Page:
B2 [ I or T ] to control a group of people, a country, or a situation领导，带领，率领
There was nobody strong enough to lead an effective countervailing force against the dictator.
Men have always played an active part in leading worship while women have been confined to more passive roles.
Gandhi and Martin Luther King both led campaigns of civil disobedience to try to persuade the authorities to change their policies.
The opposition leader led a very forceful attack on the government in parliament this morning.
The deputy state fire marshal led the arson investigation.
B2 [ I or T ] (especially in sports or other competitions) to be in front, to be first, or to be winning（尤指在比赛中）领先，位居前列
The poll shows that the government is leading by the narrowest of margins.
At half-time, United were leading with two goals by Black.
She's been leading throughout the race, but it now looks as if she's tiring.
The Sonics led by only 2 points at intermission.
The champion was leading by two sets to one when rain stopped play.
C2 [ T ] to cause someone to do something, especially something bad引诱，诱导
The success of the product led many firms to try to copy them.
The seductions of life in a warm climate have led many Britons to live abroad, especially in Spain.
It was his instinct for self-preservation that led him to abandon his former friends and transfer his allegiance to the new rulers.
He's at that impressionable age when he's very easily led by other children.
What led you to make such a drastic decision?
B1 [ I ] to show the way to a group of people, animals, vehicles, etc. by going in front of them带路，领路，引路
[ T ] To lead a group of moving people or vehicles is to walk or drive in front of them.引导，引领，给…当先导
B1 [ T usually + adv/prep ] to take someone somewhere, by going with them带，领
B1 [ T usually + adv/prep ] to take hold of a person or animal and take him, her, or it somewhere领，牵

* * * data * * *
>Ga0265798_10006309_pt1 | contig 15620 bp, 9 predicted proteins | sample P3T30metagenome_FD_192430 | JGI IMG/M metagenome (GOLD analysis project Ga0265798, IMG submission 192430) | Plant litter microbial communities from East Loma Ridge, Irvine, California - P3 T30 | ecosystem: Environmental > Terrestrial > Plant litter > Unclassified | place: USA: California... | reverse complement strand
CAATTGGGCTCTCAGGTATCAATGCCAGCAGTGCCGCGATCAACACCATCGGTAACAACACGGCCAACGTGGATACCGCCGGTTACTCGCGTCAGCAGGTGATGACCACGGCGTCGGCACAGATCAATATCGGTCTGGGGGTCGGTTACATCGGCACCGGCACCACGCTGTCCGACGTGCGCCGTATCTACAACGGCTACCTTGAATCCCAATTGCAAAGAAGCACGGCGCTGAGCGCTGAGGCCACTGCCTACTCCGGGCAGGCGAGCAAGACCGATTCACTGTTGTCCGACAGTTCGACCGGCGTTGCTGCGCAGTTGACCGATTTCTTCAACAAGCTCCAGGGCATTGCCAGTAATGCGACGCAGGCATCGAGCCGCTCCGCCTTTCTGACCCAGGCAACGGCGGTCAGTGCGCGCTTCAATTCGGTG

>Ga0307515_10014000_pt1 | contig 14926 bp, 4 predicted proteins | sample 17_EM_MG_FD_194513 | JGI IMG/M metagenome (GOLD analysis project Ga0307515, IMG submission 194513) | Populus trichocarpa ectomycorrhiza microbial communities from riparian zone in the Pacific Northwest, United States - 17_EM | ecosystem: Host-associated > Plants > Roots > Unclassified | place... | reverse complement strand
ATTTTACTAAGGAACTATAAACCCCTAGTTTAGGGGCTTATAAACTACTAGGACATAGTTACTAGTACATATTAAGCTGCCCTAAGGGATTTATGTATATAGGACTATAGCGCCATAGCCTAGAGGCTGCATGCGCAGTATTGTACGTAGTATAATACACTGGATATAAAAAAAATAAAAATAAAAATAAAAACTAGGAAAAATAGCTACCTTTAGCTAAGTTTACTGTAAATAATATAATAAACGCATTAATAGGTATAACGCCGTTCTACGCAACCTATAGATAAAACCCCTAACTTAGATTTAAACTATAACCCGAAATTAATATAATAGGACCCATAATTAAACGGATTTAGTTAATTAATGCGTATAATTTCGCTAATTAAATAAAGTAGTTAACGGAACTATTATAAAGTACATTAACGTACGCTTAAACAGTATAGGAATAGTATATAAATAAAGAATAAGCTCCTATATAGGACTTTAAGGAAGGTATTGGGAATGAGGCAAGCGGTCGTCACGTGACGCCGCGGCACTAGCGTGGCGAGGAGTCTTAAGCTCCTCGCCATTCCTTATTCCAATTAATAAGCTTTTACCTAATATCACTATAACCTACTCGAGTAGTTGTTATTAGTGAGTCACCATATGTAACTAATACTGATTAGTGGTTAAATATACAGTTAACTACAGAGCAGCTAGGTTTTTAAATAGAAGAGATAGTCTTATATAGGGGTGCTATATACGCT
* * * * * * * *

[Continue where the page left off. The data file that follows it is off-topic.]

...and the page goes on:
to show the way by going in front带路，领路，引路
to make more progress than other people in the development of something领先
They led us into the forest.
A group of firefighters led the march.
We asked Ralph to lead us through the rough terrain.
They led in the car and we followed on bikes.
They led us into a small room.
B2 [ I or T, usually + adv/prep ] (especially of roads, paths, doors, signs, information, etc.) to go in a particular direction or have a particular result, or to allow or cause this伸向，通向，通往
This door leads to the garden.
A narrow path led to their cottage.
Muddy footprints led to the door.
Where does this road lead?
The stepping stones lead across the marsh.
B2 to live a particular type of life过着忙碌／正常／宁静等的生活
B2 uk/liːd/ us[ S ] a winning position during a race or other situation where people are competing领先，占优
The latest opinion poll puts the Democrats in the lead.
The French driver has taken the lead in the Paris-Dakar rally.
She succeeded in retaining her lead in the second half of the race.
Italy had a comfortable three-goal lead over France by half-time.
Lewis held onto the lead until the final lap.
C2 [ C usually singular ] the act of showing a person or group of people what to do示范，榜样
[ C ] a piece of information that allows a discovery to be made or a solution to be found线索，提示
[ C ] also wire, UK also flex, US also cord a wire covered in plastic and used to connect electrical equipment to the electricity supply引线，导线
[ C ] mainly UK US usually leash a piece of rope, chain, etc. tied to an animal, especially to a dog at its collar when taking it for a walk（拴狗等动物用的）绳索，链子
B1 used to describe the main performer or part in a performance演主要角色的
[ U ] symbol Pb a chemical element that is a very heavy, soft, dark grey, poisonous metal, used especially in the past on roofs and for pipes and also for protection against radiation铅
[ C or U ] (the narrow strip of) coloured material, usually black and made of graphite, in the centre of a pencil铅笔芯
The pipes were made of lead.
They stole lead from the roofs.
She was suffering from lead poisoning.
The window frames were made of lead.
Pencils do not contain real lead nowadays.